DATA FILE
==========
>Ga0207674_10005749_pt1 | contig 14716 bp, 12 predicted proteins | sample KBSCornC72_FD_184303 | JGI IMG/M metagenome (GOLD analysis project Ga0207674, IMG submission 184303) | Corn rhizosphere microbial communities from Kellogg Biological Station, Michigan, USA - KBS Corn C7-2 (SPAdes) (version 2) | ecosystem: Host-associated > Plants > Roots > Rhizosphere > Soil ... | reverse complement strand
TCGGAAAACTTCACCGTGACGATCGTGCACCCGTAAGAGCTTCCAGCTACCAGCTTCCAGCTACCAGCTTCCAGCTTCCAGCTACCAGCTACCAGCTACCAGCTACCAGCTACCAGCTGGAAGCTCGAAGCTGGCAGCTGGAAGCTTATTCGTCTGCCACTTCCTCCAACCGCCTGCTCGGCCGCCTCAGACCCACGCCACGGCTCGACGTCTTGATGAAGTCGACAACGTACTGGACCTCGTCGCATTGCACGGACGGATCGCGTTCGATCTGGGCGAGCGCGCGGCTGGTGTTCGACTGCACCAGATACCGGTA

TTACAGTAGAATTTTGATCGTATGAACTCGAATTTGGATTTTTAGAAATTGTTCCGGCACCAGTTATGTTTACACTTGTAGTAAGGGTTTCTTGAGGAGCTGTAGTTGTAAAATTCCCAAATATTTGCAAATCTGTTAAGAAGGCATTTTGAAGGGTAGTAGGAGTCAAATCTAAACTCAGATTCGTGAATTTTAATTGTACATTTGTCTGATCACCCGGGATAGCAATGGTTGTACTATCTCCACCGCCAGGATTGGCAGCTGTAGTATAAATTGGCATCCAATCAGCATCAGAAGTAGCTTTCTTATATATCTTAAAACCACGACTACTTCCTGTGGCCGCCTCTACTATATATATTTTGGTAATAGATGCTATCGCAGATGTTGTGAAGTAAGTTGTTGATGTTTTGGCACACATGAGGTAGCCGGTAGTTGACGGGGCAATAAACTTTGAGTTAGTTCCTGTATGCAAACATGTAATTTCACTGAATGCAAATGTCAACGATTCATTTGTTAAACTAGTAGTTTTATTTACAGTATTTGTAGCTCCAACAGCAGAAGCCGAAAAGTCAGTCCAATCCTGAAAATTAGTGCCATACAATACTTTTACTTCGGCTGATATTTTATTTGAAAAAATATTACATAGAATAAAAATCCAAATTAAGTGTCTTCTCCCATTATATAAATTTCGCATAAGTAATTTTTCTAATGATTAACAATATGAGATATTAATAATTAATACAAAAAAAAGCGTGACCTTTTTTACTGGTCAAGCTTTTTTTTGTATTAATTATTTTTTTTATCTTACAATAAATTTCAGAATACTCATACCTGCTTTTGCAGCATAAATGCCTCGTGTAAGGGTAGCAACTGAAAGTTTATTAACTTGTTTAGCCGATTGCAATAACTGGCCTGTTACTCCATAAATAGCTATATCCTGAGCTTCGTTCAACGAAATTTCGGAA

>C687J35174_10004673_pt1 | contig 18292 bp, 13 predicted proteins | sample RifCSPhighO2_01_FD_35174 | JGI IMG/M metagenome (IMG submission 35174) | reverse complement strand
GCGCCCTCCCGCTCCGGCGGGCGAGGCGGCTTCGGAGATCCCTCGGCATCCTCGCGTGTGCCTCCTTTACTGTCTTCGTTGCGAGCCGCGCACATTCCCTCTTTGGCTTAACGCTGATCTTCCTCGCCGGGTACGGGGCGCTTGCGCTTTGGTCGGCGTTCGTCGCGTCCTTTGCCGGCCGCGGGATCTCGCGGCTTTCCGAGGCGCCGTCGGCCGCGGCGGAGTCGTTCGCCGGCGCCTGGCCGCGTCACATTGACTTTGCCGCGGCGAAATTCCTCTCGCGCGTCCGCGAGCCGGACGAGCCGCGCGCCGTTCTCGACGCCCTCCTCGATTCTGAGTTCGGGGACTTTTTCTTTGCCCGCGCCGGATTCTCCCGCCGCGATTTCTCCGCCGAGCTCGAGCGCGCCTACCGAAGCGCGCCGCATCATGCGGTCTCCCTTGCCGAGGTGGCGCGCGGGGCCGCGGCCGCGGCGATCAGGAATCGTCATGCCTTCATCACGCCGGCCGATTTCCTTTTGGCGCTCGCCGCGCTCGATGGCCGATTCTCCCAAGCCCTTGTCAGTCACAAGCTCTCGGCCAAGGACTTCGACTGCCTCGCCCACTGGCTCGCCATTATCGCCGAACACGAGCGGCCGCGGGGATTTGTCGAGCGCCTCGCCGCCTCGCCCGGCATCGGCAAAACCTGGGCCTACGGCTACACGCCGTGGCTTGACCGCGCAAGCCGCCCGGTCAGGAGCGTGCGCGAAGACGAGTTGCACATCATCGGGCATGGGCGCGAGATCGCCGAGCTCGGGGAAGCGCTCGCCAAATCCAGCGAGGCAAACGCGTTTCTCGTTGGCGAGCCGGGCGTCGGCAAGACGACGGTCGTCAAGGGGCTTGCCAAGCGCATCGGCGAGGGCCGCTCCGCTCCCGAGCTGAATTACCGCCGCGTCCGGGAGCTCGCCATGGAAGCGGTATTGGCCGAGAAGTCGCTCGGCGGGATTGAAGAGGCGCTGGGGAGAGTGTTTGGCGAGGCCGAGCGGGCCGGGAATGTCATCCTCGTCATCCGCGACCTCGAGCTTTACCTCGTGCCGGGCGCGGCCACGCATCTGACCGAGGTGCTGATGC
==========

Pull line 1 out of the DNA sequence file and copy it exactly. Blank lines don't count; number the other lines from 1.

>Ga0207674_10005749_pt1 | contig 14716 bp, 12 predicted proteins | sample KBSCornC72_FD_184303 | JGI IMG/M metagenome (GOLD analysis project Ga0207674, IMG submission 184303) | Corn rhizosphere microbial communities from Kellogg Biological Station, Michigan, USA - KBS Corn C7-2 (SPAdes) (version 2) | ecosystem: Host-associated > Plants > Roots > Rhizosphere > Soil ... | reverse complement strand